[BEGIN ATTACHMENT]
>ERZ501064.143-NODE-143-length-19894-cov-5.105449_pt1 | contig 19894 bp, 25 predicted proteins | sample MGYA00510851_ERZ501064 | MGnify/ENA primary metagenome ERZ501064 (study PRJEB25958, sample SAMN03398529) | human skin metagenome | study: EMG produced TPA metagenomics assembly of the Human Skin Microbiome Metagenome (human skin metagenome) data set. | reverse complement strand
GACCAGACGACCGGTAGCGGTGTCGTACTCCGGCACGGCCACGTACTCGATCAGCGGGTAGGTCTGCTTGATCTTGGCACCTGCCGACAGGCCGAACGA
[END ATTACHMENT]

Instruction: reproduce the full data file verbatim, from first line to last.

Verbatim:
>ERZ501064.143-NODE-143-length-19894-cov-5.105449_pt1 | contig 19894 bp, 25 predicted proteins | sample MGYA00510851_ERZ501064 | MGnify/ENA primary metagenome ERZ501064 (study PRJEB25958, sample SAMN03398529) | human skin metagenome | study: EMG produced TPA metagenomics assembly of the Human Skin Microbiome Metagenome (human skin metagenome) data set. | reverse complement strand
GACCAGACGACCGGTAGCGGTGTCGTACTCCGGCACGGCCACGTACTCGATCAGCGGGTAGGTCTGCTTGATCTTGGCACCTGCCGACAGGCCGAACGA